Making Adjustments

Event Recap: Give & Take

Jun 11, 2019

Event Recap: Give & Take

We learn so much from each other about living with vision loss, and that is why we dedicated this Accessibility Resource session to sharing our best finds.  If you are the recipient of good advice you never forget where it came from or how it impacted your life, and it should always be paid forward.  Our audience enthusiastically shared their best tips, and we are delighted to pass them along.


NLS Talking Books

Free and easy access to audiobooks from the National Library Service, for moving from the visual reading of print books to the equally satisfying experience of audiobooks. 

On OE: Get Back The Joy Of Reading With NLS



A huge library of accessible ebooks, including textbooks, newspapers and magazines, which can be read on a variety of devices including smartphones and tablets.  Membership for qualifying users is $50 a year, U.S. students join fee-free.

More at 


Access Seating

At most theater and concert venues seats are available in first few rows for people with visual impairments.

On OE: VIP Seating Is There For You


White Cane

If you find it difficult to be open about your visual impairment or low vision, the white cane can do the talking.  It informs people around you that you have vision loss, and it lets you know what lies ahead, helping restore your sense of confidence and independence.   

On OE: Consider The Long White Cane


On Your Terms

It is natural, normal and okay to deal with vision loss on your own terms, in your own time, at your own speed. 


Don’t Be Afraid To Ask

Ask a person to read a sign, push an elevator button, tell you if you’re heading in the right direction.  You’ll get surprisingly, and overwhelmingly, positive results.


Using iPhone’s VoiceOver

The process of switching from visual to audible access is not so easy at first, but anyone who has done it will tell you the screen reader in iPhone will open up a whole new world.  Don’t let the challenges of a learning curve deter you.  Stay the course, it’s totally worth the work!

On OE: Let iPhone’s VoiceOver Do The Reading


Apple Accessibility

So much is available in the accessibility settings in all Apple devices.  They make a real difference for visually impaired and blind users.  Explore on your iOS device Settings> General> Accessibility, or on your Mac, click on the apple in the upper left corner, go to System Preferences, then open Accessibility.  And you can always call Apple Accessibility at 877-204-3930.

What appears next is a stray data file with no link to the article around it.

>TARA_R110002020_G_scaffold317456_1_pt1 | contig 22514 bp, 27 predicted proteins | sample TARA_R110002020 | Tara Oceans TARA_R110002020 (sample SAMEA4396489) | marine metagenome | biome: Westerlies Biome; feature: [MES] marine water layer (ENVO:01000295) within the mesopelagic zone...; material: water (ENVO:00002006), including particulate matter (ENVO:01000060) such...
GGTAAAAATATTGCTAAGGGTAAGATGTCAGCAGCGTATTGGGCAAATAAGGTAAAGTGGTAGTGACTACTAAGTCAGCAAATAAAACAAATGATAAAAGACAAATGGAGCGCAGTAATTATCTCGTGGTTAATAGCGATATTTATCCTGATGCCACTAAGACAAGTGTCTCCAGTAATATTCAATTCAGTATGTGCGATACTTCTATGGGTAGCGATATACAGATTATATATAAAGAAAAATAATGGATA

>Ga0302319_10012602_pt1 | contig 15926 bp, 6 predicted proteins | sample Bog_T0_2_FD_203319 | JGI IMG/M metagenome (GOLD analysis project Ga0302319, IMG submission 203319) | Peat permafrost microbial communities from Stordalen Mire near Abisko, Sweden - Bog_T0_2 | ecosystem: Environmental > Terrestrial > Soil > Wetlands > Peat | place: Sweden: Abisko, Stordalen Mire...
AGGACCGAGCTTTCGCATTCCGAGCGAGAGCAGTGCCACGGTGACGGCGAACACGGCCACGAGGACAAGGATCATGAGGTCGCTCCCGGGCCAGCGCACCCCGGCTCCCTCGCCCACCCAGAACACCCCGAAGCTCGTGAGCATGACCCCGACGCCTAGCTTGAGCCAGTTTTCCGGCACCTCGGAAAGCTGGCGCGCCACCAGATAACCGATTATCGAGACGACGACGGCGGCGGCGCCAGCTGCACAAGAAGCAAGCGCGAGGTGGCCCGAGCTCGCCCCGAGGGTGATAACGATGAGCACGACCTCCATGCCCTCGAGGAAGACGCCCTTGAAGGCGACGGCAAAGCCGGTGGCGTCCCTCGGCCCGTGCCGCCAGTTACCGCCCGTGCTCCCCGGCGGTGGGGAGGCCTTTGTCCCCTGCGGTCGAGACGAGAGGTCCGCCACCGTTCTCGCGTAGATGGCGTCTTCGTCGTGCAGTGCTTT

Don’t Be Afraid To Travel

Keep on exploring new places near and far.  Use Google Maps and Blind Square for help with navigation and location information.  The apps tell you how to get where you want to go, where you are and what’s around you. 

More at


Vision Rehab

Vision rehab prepares you to continue to do what you need to do armed with new skills.  The white cane was again credited with speaking on your behalf.  And the wearing of bright colors was also recommended to help you stand out.

More about this on


Ride-Sharing Tips

We were asked to review our advice for Uber and Lyft.

Here it is: Your Driver Has Arrived


GoGo Grandparent

This is a service that arranges an Uber or Lyft by phone for a small added fee.

On OE: GoGo Grandparent Gets An Uber Without An App


KNFB Reader App

Converts text to speech by photographing a printed page and reading the text aloud.

On OE: App Rapidly Turns Text To Speech


Seeing AI

App developed by Microsoft that reads text instantly when phone is pointed at it.  Reads documents, identifies currency and color, describes senes and faces.

On OE: Seeing AI Is A Gift From Microsoft


Many thanks to all who contributed their very good advice.  If you have a tip to share…please let us know.


For comments, questions or feedback, email us, or connect on Facebook or Twitter. We would love to hear from you!

About the Author: Dorrie Rush

Dorrie Rush is the Chief Content Officer and Visual Accessibility Expert at Ophthalmic Edge Patients (OE Patients), an online resource, presented by the Association for Macular Diseases, providing practical information and empowering advice for living a full and successful life with vision loss.

She is the former Director of the Grunwald Technology Center and Information Resource Service at Lighthouse International 2001 to 2016. Dorrie is known to have an eccentric view, which is particularly useful in compensating for her central vision loss from Stargardt Disease.



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